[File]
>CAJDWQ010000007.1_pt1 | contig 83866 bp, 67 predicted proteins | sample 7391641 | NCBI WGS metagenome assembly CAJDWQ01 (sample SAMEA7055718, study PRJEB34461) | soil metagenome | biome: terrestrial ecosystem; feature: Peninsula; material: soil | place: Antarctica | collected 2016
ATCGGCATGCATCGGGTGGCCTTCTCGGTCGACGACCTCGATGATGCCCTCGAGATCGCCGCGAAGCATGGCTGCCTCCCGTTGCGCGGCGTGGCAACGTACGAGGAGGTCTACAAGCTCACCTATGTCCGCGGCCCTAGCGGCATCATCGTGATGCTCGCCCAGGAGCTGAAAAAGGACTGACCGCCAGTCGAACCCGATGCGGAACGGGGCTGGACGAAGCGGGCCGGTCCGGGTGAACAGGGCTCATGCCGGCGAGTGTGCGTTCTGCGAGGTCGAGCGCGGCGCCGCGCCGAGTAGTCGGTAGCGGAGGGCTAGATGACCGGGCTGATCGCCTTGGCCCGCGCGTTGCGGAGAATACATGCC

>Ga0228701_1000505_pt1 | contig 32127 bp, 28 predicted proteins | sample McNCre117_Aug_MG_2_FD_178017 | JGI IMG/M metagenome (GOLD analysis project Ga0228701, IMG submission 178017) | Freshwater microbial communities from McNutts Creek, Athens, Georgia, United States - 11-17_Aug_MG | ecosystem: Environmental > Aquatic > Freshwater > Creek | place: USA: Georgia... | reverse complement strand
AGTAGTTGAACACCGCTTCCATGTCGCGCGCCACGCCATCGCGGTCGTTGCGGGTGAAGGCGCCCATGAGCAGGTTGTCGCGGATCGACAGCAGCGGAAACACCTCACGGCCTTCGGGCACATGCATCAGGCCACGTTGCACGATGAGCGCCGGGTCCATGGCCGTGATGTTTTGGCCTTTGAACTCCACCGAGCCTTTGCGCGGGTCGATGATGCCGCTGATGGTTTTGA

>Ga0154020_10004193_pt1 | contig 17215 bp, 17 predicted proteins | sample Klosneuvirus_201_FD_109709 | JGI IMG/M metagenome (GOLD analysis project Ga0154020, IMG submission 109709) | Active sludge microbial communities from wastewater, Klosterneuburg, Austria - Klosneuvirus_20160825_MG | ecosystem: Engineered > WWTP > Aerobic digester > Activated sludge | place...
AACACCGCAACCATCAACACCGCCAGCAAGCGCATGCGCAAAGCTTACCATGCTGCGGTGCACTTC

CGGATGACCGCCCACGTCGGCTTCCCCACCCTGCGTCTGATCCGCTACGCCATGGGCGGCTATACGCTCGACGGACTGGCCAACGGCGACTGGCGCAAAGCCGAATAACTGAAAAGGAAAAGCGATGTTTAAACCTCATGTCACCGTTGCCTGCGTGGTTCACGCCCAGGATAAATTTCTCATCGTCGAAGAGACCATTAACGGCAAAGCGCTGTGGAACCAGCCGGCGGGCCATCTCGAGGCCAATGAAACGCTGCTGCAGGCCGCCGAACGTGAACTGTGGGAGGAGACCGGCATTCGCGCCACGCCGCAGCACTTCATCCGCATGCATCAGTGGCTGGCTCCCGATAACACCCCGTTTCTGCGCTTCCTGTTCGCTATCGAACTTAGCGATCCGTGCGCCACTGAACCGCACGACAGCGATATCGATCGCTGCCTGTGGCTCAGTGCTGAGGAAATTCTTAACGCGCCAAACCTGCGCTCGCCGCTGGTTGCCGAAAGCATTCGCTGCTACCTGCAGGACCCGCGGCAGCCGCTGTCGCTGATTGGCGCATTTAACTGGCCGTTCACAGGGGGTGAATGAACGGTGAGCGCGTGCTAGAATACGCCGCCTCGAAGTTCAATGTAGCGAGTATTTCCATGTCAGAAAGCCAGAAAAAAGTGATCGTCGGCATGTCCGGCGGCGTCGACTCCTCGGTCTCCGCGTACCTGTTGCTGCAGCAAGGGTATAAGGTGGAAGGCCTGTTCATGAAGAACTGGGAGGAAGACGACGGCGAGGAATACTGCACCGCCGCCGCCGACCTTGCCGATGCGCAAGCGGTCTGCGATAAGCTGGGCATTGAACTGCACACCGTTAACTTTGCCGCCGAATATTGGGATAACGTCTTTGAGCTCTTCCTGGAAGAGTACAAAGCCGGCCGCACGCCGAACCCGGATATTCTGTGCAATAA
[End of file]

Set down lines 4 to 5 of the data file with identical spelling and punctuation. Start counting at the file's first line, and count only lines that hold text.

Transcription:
AGTAGTTGAACACCGCTTCCATGTCGCGCGCCACGCCATCGCGGTCGTTGCGGGTGAAGGCGCCCATGAGCAGGTTGTCGCGGATCGACAGCAGCGGAAACACCTCACGGCCTTCGGGCACATGCATCAGGCCACGTTGCACGATGAGCGCCGGGTCCATGGCCGTGATGTTTTGGCCTTTGAACTCCACCGAGCCTTTGCGCGGGTCGATGATGCCGCTGATGGTTTTGA

>Ga0154020_10004193_pt1 | contig 17215 bp, 17 predicted proteins | sample Klosneuvirus_201_FD_109709 | JGI IMG/M metagenome (GOLD analysis project Ga0154020, IMG submission 109709) | Active sludge microbial communities from wastewater, Klosterneuburg, Austria - Klosneuvirus_20160825_MG | ecosystem: Engineered > WWTP > Aerobic digester > Activated sludge | place...